Common Labor-Inducing Drug Pitocin Could Harm Your Baby

newbornPitocin is too often given to women while at the hospital in labor. Watch almost any mainstream documentary type show on birth and you'll lose count how many times they say "pit." Pitocin is a drug. It's a synthetic hormone meant to mimic your natural oxytocin. We all know that nothing is as good as the real thing. Pitocin gives women more intense and therefore unnatural contractions. It tries to speed the body along in labor when it's not ready, often stalling it, and can lead to a c-section that probably wouldn't have happened if Pitocin was never given in the first place. Natural birth advocates know that there is an evil side to inductions and this drug, and the American College of Obstetricians and Gynecologists (ACOG) have finally revealed the truth after an in-depth study.

Pitcoin is bad. It has adverse effects on newborns. It's dangerous for our babies and puts their health at risk.


There are always going to be times when drugs during labor are good and needed. And the same goes for Pitocin. But the way it's given out currently, it's misused and it's over-prescribed. It's perhaps seen as something to speed things along, when birth (in most cases) shouldn't be rushed. Up until now, many believed Pitocin to be generally safe for babies. Mom got the brunt of the side effects. But the ACOG had to admit the truth after researchers at Beth Israel Medical Center in NYC found that the use of Pitcoin increased a full-term newborn's risk of going to the NICU and resulted in lower Apgar scores.

More from The Stir: Kids Who Haven't Been Vaccinated May Be Banned From Preschool

More babies who were full-term had to unexpectedly go to the NICU for more than 24 hours when born to mothers who were given Pitcoin. Baby's Apgar score was also lower -- it's something used to evaluate a newborn's health just after birth looking at heart rate, how the skin looks, responses, muscle tone, and breathing rate. The babies born to mothers who were given Pitocin had lower scores -- less than 7 in most cases. A score of 8 and above is considered good health.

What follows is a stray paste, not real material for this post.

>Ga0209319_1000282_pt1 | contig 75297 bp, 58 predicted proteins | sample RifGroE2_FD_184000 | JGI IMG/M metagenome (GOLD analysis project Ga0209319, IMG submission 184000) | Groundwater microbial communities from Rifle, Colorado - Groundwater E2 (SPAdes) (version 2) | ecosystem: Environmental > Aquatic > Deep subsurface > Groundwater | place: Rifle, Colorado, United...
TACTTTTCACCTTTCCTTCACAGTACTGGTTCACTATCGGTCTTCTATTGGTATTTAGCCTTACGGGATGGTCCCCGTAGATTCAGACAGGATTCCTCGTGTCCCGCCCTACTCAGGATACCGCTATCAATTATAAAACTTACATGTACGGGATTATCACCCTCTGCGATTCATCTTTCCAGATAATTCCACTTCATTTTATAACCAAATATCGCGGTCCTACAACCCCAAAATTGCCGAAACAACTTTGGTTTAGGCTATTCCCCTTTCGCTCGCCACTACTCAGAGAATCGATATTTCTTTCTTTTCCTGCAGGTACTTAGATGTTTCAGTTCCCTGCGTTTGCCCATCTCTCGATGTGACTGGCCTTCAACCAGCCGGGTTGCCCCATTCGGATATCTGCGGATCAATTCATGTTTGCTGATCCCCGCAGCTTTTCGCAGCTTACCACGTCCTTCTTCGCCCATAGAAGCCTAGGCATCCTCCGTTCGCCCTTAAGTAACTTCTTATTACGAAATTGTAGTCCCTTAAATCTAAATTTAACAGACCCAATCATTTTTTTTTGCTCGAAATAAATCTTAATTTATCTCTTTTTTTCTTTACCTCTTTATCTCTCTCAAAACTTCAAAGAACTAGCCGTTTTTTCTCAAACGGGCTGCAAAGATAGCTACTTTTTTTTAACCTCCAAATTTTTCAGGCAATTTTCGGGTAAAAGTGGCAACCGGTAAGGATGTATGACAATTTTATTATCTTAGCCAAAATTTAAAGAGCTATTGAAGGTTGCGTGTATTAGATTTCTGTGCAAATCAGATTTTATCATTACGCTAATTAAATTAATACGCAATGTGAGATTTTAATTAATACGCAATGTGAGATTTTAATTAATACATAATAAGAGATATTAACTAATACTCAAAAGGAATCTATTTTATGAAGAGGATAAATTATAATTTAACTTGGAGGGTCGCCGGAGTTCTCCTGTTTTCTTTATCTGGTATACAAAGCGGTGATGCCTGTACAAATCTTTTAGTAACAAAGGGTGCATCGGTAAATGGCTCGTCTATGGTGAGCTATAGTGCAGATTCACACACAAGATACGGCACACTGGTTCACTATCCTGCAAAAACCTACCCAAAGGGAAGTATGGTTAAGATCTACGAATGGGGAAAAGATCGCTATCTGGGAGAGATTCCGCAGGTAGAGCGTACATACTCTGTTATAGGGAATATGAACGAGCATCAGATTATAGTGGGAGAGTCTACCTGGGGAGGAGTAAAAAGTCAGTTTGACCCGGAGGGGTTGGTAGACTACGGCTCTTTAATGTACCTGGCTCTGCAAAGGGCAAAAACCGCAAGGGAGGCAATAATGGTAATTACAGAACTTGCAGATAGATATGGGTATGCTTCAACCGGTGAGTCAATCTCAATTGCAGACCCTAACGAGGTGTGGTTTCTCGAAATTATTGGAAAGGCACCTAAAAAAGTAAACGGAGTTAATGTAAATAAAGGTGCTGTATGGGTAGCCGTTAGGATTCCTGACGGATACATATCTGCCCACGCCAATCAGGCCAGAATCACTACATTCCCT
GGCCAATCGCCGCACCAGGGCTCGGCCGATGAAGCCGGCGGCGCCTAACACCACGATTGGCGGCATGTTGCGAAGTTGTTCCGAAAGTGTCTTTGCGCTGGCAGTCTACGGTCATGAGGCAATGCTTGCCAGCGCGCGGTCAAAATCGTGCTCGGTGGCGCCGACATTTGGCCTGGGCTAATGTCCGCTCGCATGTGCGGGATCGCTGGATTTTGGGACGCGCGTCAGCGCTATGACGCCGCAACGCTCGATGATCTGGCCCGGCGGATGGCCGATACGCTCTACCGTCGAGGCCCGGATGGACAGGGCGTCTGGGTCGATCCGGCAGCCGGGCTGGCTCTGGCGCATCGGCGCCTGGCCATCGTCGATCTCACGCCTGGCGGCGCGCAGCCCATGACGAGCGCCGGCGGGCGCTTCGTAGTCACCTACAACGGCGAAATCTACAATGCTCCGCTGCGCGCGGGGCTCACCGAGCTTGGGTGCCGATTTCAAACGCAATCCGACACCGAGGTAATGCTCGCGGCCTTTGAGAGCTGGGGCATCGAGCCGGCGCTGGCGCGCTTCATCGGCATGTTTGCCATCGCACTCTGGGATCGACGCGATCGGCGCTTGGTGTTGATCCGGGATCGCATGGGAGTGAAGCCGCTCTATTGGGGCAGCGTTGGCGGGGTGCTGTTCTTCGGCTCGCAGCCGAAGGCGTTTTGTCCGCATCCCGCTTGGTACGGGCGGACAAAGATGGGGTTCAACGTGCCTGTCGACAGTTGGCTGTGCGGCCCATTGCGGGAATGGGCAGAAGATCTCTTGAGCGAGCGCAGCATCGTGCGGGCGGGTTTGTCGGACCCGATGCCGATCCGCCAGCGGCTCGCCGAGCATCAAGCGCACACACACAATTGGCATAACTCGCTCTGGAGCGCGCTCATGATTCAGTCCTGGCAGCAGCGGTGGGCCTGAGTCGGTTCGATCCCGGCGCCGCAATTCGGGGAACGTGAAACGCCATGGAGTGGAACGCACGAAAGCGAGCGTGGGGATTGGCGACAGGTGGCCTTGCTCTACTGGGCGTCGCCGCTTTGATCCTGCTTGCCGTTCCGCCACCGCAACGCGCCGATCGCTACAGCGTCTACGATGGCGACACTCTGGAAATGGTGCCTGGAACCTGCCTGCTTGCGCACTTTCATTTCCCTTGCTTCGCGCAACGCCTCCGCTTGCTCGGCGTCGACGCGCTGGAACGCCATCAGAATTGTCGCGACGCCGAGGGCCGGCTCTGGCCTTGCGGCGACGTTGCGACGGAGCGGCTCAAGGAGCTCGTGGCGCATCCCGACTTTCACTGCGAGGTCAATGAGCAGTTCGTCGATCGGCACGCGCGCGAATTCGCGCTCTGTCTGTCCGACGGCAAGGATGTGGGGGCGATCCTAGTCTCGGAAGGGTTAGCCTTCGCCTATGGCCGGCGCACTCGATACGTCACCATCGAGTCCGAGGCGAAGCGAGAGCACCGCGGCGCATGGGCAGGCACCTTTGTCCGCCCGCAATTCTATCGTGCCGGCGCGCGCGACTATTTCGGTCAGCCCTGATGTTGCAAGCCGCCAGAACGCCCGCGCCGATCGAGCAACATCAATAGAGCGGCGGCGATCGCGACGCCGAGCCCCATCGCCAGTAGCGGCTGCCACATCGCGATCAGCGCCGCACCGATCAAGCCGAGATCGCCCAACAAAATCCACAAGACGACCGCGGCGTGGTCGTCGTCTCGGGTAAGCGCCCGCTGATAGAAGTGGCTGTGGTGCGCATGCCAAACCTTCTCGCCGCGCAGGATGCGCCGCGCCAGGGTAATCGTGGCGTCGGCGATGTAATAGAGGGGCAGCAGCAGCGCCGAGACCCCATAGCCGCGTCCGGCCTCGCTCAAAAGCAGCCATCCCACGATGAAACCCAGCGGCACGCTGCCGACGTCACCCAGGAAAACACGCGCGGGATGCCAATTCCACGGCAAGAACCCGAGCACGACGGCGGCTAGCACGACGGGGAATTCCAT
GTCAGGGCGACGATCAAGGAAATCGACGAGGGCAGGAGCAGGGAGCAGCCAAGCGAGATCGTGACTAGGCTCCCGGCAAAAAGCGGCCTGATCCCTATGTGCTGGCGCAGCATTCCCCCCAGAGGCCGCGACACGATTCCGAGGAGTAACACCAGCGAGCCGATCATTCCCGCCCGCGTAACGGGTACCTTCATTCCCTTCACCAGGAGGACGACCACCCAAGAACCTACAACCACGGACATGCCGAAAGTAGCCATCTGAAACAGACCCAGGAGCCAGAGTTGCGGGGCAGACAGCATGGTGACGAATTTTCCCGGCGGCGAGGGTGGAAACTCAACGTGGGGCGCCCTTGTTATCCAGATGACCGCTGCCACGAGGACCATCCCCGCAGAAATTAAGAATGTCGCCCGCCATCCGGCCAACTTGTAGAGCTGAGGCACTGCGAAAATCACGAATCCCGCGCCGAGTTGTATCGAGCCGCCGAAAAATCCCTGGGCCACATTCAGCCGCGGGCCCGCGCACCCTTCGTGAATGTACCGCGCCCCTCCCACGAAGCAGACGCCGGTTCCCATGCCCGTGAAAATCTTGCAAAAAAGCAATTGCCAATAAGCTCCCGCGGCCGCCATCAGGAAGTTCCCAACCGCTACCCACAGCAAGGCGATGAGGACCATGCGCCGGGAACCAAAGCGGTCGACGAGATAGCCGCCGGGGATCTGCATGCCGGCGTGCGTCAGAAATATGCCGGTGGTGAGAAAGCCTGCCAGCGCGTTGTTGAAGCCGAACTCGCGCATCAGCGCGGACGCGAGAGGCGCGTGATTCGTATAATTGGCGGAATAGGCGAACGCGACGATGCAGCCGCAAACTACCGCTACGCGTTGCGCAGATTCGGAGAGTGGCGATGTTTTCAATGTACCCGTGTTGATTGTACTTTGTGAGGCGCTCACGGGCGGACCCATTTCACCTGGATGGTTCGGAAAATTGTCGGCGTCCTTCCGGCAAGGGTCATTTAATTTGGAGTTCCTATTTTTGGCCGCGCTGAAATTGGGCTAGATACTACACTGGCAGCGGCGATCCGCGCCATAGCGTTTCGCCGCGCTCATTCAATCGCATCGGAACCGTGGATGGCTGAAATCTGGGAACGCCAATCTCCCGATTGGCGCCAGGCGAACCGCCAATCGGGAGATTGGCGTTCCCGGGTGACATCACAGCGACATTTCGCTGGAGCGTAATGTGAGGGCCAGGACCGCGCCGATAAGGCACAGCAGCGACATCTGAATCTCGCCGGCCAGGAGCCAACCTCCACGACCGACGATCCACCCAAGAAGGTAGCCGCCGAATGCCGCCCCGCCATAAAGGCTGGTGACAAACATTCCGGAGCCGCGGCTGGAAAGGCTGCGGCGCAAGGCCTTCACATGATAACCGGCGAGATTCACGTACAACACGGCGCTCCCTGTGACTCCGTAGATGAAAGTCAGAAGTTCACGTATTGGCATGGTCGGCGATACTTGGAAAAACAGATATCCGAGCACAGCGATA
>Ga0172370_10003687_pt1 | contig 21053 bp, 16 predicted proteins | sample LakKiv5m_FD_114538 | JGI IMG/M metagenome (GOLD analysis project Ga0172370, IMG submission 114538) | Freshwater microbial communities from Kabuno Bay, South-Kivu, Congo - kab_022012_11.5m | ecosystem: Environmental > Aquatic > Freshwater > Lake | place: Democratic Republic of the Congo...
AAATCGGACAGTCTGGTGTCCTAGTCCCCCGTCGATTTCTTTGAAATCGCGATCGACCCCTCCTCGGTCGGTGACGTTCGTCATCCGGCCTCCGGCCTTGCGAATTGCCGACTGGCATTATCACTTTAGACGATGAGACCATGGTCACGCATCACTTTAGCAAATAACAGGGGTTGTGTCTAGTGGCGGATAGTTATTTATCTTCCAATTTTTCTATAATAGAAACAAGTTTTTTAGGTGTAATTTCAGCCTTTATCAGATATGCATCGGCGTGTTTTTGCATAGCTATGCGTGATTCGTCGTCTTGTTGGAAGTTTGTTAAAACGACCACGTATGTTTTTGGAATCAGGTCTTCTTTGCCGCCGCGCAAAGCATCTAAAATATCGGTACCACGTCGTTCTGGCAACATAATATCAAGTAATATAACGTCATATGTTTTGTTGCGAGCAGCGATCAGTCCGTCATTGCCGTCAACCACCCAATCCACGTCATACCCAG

The study looked at over 3,000 full-term deliveries from 2009 to 2011. Primary Investigator Michael S. Tsimis, MD, said:

As a community of practitioners, we know the adverse effects of Pitocin from the maternal side but much less so from the neonatal side. These results suggest that Pitocin use is associated with adverse effects on neonatal outcomes. It underscores the importance of using valid medical indications when Pitocin is used.

Clearly, Pitocin isn't as safe as many thought. This hopefully will serve as a warning for doctors and nurses to stop giving it out to pregnant mothers unless it's absolutely necessary. And moms-to-be should know they have the right to refuse it as well. Interventions are not always needed. And when they aren't, what ends up happening is unnatural -- one intervention invites another intervention and far too many end up being given labor inducing drugs like Pitocin only to have their bodies (essentially their babies) telling them it's not time. They are not ready to birth. But with clocks ticking in a hospital, this is one of the big reasons the c-section rate is so high.

There is also a case where a newborn is believed to have gotten brain damage after his mother was given Pitocin.

On the heels of the American Academy of Pediatrics trying to scare people about home births, I'm so happy the ACOG came forward with this revelation. All involved with birth should get along, should learn from each other. Because this shouldn't be a war on who birthed "best" or most naturally. This should be about how can we birth babies and make sure they are safe and healthy -- with all the knowledge we know. For each woman, and each baby, that birth journey is different. But it shouldn't be unnecessarily hindered. We shouldn't be induced when we aren't ready to birth. We shouldn't be given drugs many of us don't need that ends up putting our babies' lives at risk.

Does this study change the way you view Pitocin?

Image via Jan de Graaf/Flickr

Read More >